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You know the familiar setup: Strong light source behind a wall with two slits in it, electron passing through. If the photon encounters the electron after it's passed through hole 1, then the electron acts as if that's the only path it took and the interference pattern is ruined; same for if it passes through hole 2.

If you only illuminate one of the slits, then any electrons passing through that slit will be disturbed, of course. So they then behave as if they passed through just one of the slits, and there is no interference pattern.

But if the electron passes through the slit that isn't illuminated, no direct observation is ever made on the electron. Because no flash of light occurred, we can deduce the electron almost certainly went through the non-illuminated slit. How did the electron "know" the other slit was being observed- and thus to act accordingly- if it's behaving as if it never went through that slit? How could that information be communicated to it?

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  • $\begingroup$ Electrons are not passing trough either slit. I would suggest to read Feynman's little book "QED: The Strange Theory of Light and Matter" to understand what electrons are "really doing". All of the difficulties people have with the double slit experiment are based on a false understanding of what "particles" are. Unless you are willing to correct that understanding, you will be turning in an endless circle of logical errors. $\endgroup$ – CuriousOne Jan 11 '16 at 16:53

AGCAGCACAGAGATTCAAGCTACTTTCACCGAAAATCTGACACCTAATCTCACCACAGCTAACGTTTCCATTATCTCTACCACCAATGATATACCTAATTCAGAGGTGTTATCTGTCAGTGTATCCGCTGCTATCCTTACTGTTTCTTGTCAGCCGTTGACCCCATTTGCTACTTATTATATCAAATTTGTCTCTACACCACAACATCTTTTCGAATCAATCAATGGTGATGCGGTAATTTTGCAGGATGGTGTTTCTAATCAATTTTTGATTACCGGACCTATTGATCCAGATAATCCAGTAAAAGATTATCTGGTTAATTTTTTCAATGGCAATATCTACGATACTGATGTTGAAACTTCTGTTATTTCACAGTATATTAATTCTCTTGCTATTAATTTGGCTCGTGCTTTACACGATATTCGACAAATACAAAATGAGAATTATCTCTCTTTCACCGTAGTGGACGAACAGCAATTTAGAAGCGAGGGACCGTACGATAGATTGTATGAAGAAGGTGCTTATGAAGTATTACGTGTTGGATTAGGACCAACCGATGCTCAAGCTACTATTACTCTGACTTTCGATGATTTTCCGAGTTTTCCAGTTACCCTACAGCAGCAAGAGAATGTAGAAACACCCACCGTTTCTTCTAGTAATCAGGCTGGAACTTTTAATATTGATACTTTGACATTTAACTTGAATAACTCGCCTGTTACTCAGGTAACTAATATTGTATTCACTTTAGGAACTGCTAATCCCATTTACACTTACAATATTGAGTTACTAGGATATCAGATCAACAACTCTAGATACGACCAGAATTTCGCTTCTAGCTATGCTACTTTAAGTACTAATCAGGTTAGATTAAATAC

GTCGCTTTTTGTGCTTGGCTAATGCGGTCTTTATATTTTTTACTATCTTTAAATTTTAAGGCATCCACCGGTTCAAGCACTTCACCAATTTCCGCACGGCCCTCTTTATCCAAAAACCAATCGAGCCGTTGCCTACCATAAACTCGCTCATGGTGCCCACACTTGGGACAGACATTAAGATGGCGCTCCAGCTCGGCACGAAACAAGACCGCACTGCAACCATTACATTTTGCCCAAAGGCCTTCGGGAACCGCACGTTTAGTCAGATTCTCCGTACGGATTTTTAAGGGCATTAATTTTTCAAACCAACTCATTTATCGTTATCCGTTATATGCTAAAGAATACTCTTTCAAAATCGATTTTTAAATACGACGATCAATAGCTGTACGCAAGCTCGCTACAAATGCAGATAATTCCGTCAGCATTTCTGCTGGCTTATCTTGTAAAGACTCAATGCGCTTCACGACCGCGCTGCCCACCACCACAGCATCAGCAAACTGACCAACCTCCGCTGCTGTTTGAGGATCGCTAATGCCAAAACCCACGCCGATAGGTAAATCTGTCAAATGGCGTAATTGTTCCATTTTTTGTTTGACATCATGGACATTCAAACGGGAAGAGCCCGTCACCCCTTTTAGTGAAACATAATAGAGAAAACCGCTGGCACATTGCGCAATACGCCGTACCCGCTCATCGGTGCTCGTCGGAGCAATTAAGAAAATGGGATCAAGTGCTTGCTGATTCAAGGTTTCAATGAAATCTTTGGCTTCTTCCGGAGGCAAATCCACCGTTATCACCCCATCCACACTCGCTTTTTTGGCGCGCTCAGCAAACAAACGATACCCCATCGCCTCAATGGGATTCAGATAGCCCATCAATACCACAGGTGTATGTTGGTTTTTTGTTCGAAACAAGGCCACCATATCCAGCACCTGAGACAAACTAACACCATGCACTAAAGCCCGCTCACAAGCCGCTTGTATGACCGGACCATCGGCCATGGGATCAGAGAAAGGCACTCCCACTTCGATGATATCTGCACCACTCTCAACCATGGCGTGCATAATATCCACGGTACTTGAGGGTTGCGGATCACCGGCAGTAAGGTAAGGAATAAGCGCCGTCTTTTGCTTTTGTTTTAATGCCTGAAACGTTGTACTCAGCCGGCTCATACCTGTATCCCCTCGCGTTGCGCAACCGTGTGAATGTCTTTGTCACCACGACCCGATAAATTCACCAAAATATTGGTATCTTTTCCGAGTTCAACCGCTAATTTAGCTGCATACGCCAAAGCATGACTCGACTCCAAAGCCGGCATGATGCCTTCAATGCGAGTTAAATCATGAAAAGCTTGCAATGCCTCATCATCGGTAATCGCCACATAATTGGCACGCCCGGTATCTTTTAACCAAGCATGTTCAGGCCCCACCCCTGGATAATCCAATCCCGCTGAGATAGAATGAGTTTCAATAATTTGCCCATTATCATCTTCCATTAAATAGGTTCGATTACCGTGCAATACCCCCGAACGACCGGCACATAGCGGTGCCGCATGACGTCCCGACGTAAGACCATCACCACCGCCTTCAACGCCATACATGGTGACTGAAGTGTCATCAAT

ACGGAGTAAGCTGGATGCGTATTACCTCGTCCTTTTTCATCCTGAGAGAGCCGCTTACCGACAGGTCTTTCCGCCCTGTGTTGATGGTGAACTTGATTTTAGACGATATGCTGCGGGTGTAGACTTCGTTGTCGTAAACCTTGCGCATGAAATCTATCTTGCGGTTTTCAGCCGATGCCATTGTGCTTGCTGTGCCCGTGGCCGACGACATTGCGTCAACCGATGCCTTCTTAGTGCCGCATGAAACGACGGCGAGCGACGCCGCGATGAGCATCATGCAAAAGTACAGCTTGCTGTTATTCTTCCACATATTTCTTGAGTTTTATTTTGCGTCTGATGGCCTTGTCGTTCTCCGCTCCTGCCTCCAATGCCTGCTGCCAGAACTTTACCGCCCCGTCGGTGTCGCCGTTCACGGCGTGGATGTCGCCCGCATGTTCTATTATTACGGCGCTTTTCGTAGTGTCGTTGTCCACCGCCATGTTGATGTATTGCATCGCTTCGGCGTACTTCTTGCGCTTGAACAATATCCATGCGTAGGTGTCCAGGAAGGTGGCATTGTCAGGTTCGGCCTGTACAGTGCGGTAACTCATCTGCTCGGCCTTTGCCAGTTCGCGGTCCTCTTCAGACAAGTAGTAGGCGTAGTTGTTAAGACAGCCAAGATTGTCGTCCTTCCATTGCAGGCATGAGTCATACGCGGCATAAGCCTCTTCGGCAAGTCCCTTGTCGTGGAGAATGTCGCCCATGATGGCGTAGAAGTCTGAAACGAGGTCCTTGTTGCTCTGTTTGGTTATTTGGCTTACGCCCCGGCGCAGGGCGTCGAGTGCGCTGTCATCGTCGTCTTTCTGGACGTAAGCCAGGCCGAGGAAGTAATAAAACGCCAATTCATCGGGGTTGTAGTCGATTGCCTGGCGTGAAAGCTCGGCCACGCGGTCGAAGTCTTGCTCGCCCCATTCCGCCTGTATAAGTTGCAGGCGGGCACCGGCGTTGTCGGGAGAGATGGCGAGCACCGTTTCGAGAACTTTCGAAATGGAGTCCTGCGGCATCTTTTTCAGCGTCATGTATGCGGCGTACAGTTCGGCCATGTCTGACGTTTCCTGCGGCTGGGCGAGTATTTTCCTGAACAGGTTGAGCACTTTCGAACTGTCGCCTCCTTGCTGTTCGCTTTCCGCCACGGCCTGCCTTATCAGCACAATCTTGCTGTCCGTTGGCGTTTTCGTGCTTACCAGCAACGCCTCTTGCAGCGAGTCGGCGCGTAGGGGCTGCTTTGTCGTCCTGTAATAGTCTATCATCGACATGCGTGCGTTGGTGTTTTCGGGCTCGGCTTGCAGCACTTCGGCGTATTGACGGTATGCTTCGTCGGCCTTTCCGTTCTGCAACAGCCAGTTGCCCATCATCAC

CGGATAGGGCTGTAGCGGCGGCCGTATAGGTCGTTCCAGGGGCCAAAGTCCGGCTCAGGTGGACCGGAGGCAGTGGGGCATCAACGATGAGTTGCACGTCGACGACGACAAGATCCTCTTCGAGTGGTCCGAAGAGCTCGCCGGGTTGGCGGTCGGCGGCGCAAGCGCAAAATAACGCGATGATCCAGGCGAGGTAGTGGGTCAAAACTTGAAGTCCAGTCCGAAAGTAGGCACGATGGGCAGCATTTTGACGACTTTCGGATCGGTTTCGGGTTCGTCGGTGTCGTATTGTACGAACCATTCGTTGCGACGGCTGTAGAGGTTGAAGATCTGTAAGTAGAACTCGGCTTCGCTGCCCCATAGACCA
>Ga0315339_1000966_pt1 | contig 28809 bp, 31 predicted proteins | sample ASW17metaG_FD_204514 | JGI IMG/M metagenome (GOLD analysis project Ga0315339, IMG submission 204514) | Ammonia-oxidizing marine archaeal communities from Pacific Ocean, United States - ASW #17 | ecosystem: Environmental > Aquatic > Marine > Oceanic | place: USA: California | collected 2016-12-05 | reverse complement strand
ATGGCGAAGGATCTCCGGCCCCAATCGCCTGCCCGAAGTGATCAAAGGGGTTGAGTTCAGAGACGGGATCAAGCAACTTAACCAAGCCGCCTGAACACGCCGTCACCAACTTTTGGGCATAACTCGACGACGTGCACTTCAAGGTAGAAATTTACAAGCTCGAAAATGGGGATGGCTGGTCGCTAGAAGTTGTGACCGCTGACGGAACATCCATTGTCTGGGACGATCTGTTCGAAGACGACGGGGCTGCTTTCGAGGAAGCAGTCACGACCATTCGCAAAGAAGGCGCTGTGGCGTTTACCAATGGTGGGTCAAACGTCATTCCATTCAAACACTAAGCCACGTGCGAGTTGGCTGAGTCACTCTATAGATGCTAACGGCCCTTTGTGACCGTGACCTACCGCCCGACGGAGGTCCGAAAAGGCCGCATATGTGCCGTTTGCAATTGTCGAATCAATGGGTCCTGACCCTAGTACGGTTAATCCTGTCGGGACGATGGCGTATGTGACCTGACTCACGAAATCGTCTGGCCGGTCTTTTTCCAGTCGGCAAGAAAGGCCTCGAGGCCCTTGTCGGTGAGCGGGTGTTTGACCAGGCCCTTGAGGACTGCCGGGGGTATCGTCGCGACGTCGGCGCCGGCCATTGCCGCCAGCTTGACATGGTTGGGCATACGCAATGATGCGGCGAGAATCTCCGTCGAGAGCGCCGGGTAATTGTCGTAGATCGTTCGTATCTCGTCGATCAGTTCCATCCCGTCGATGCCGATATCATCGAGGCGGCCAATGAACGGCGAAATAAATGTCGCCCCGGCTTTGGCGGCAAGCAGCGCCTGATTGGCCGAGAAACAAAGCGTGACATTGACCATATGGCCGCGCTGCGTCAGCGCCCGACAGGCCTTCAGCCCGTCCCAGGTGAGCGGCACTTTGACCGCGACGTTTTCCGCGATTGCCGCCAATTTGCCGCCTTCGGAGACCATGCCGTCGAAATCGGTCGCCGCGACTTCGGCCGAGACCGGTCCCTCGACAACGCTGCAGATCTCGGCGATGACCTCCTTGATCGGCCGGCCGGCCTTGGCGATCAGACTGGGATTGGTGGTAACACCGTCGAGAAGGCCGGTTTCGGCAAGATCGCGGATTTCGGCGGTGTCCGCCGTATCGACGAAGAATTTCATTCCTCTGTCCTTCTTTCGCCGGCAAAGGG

• $\begingroup$ @CuriousOne Any chance we might get you to explain what's really going on? $\endgroup$ – DanielSank Jan 11 '16 at 16:54
  • $\begingroup$ Peter, if you illuminate slit #2 and don't see anything, then you're living in a world where the electron must have definitely gone through lit #1. If the electron definitely went though slit #1, then there's can't be any interference between the parts of the electron going through each slit. Now that may sound unsatisfying because I'm implying that what you know actually determines what's physically going on. The thing is, this is the best we understand Nature, as unexpected as it may be. I can write a proper answer to this effect, but please tell us, have you taken a QM course yet? $\endgroup$ – DanielSank Jan 11 '16 at 16:58
  • $\begingroup$ @DanielSank: I did. What is really going in is that the OP labors for naught with a false ontological image for "particle". Feynman takes about a hundred pages in his book trying to set the record straight... I honestly don't know how to condense that to a few sentences. To be honest, I don't think your explanation isn't helping, either. You are merely perpetuating the particle myth by pretending that there are situations in the double slit where a certain path had to be taken. Such a path is never taken, no matter what the outcome. $\endgroup$ – CuriousOne Jan 11 '16 at 16:58
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    $\begingroup$ @PeterZed: If you want to have a consistent interpretation of these experiments then you have to let go of pretty much everything that you may have heard about the movement of particles in quantum mechanics. It's old lore from the first twenty years of the theory when people were still struggling with forcing the single particle image into what looked like a wave theory. Eventually it became clear that the correct description is a pure field theory. Particles emerge as secondary phenomena from that theory quite naturally. Mott noticed this in 1929, but his insight was mostly ignored. $\endgroup$ – CuriousOne Jan 11 '16 at 17:17

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